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MAG joins mini-notebook race

The company enters a hot market with a sub-$1,000, ultrasmall notebook that features a full-size keyboard.

    MAG Portables, a unit of a company best known for its monitors, announced today that it is shipping an ultrasmall notebook with the price of one model falling below $1,000.

    TinyNote 200TNS subnotebook
    MAG Portables' 3.4lb TinyNote 200TNS subnotebook

    MAG is joining a growing array of ultraportable notebook vendors with a new 3.6 pound notebook that features a full-size keyboard and 200-MHz Media GX processor from Cyrix.

    MAG entered the notebook market last year with a line of full-size notebooks, but the "TinyNote" series notebooks represents the company's first foray into the growing market for ultraportable computers which run the Windows 98 operating system.

    The Tiny Note includes an 8-inch dual scan LCD screen, 16MB of memory, and a 2GB hard disk drive for $999, and another system comes with 32MB of memory and a 56-kbps modem, available for $1,149. Next month, the company will offer a version with an 8.4-inch active matrix display.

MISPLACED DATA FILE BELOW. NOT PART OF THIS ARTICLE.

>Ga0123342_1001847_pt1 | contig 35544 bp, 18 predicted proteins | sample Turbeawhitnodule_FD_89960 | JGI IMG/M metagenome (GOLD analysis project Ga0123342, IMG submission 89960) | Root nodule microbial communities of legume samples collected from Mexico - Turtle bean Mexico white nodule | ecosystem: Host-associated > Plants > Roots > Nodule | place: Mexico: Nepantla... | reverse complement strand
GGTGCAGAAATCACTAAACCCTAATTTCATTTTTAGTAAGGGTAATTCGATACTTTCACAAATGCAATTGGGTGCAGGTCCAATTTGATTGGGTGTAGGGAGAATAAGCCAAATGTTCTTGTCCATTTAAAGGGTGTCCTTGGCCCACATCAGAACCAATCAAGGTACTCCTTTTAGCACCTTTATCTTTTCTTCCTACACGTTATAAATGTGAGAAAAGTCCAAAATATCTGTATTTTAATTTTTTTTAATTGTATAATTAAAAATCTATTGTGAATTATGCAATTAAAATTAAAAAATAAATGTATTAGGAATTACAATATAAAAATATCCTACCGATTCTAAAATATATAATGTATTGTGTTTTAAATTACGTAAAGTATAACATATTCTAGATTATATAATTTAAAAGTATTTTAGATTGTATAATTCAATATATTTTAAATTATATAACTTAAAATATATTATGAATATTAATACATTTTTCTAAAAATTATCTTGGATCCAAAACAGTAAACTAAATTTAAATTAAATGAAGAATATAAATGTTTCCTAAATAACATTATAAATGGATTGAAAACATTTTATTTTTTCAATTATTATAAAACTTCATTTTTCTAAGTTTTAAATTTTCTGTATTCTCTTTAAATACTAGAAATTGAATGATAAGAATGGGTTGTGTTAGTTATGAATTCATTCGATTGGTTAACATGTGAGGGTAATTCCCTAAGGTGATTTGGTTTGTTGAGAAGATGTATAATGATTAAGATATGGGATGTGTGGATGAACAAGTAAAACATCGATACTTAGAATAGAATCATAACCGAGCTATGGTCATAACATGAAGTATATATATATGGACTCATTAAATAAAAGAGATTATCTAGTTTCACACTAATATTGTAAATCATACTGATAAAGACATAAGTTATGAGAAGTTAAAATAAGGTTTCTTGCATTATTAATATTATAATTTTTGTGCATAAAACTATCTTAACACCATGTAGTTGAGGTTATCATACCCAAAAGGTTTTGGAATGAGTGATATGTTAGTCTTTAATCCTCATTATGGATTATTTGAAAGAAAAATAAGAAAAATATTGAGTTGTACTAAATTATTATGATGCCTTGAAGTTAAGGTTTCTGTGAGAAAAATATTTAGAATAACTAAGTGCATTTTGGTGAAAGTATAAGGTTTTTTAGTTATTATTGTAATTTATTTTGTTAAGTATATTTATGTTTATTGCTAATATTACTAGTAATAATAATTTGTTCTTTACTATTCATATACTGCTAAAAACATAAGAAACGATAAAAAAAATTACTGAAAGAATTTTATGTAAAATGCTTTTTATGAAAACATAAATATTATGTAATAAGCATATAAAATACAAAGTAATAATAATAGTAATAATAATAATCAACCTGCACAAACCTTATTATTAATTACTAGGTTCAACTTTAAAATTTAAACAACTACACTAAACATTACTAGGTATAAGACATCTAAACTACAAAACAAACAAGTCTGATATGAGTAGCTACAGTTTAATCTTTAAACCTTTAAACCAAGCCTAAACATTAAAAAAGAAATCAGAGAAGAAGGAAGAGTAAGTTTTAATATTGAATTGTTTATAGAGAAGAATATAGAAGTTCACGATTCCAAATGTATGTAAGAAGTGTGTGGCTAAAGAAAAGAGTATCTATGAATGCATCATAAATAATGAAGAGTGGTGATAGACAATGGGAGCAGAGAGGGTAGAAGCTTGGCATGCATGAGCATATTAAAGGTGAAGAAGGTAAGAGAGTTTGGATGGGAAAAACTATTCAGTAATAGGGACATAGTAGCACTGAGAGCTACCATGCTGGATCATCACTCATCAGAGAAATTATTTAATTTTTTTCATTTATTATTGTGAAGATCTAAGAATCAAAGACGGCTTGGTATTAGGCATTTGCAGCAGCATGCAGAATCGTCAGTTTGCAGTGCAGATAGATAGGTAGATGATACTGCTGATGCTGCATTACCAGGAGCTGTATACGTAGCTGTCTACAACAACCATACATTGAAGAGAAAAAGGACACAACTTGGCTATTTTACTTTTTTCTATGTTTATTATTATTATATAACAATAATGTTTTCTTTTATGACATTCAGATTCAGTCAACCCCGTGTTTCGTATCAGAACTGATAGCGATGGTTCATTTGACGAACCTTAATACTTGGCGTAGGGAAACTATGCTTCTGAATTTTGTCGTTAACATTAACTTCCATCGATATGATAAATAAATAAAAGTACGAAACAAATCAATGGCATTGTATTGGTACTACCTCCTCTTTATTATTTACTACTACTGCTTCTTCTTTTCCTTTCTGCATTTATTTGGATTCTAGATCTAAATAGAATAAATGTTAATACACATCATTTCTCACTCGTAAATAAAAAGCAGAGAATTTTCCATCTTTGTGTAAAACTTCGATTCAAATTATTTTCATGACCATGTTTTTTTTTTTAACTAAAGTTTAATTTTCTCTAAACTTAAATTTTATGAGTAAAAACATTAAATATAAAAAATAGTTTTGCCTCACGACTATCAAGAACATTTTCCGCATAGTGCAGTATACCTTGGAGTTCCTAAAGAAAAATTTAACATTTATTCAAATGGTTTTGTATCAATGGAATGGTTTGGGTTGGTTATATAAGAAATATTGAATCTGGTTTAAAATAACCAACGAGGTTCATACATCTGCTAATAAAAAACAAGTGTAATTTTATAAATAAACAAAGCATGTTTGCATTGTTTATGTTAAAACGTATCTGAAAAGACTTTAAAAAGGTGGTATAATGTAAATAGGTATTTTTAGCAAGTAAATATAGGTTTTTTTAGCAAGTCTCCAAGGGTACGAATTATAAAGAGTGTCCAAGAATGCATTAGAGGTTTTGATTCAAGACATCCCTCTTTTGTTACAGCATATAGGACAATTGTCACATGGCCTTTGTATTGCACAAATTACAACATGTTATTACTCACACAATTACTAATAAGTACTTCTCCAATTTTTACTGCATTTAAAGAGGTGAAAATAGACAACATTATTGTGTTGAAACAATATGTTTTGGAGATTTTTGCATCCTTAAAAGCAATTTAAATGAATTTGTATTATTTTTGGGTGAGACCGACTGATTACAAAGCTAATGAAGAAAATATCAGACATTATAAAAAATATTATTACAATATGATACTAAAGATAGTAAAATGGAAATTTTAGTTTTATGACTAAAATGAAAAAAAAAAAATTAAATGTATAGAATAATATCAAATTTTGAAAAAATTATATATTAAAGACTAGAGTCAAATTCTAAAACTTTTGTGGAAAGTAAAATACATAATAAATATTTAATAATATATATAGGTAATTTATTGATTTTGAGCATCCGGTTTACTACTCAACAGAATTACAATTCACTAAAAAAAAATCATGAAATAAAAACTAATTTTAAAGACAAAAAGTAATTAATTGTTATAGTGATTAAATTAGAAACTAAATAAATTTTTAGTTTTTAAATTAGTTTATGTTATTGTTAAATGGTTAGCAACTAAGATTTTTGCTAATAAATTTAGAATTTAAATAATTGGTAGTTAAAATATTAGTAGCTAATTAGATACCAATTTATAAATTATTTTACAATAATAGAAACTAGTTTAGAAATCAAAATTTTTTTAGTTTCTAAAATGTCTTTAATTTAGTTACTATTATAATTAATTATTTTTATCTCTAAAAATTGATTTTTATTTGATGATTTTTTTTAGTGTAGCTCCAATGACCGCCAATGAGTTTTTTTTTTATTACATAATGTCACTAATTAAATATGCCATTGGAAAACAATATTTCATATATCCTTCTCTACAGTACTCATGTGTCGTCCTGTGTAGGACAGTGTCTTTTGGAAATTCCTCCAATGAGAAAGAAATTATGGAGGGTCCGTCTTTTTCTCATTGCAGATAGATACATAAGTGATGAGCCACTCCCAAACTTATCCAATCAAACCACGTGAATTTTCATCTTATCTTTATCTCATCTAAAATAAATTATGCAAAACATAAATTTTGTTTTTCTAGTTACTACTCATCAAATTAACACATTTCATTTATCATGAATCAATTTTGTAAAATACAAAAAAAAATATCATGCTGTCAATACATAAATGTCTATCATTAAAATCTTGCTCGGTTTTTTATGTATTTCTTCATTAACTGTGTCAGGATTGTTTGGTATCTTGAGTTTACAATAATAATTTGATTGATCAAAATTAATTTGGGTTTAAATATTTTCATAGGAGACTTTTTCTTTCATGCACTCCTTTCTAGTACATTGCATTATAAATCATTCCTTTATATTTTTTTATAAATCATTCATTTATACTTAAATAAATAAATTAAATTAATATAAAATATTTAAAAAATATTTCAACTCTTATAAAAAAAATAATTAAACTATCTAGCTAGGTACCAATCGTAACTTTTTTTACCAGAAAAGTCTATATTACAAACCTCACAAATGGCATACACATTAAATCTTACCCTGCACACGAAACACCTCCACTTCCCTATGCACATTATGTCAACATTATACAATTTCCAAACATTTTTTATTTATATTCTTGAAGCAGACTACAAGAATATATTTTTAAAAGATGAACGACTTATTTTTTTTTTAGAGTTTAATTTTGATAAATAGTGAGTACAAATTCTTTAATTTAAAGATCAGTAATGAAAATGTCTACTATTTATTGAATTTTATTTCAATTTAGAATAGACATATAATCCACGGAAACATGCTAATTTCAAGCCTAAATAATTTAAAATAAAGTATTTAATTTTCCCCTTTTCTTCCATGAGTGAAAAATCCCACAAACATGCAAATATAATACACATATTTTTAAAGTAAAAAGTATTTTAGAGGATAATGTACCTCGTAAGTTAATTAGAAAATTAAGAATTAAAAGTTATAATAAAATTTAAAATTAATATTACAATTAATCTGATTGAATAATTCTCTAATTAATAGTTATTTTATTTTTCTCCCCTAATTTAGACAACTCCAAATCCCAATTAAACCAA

Industry analysts say the demand for ultraportable computers--slimmer and lighter than full-fledged notebooks--has been growing. In response, PC vendors have been offering an increasing number of models in an attempt to hit it big in a market that is still limited to about 10 percent of the overall notebook market, according to research firm Dataquest.

    MAG, for instance, is offering a full-sized keyboard on its ultraportable, while vendors such as Sony are offering lighter systems with smaller keyboards.

    Some, like Gateway with its recently introduced Solo 3100, are offering smallish systems with 12.1-inch or larger displays and built-in CD-ROM or DVD-ROM drives which weigh in between 5 and 6 pounds.

    Others such as NEC, Compaq, Hewlett-Packard, Samsung, and Sharp Electronics are all expected to offer by 1999 a design that's similar to Sony's 3.0 pound VAIO 505 series notebooks, but use Microsoft's recently introduced Windows CE Pro for handhelds instead.

    The new version of CE has enabled designs that feature larger keyboards and displays than the previous generation CE handhelds. CE handhelds offer longer battery life than Windows 95 or 98-based notebooks, but suffer from some tradeoffs in terms of application compatibility.

    Still, some industry observers believe these enhanced handhelds, which are being priced around the $1,000 mark, will be user-friendly enough to begin supplanting notebook computers.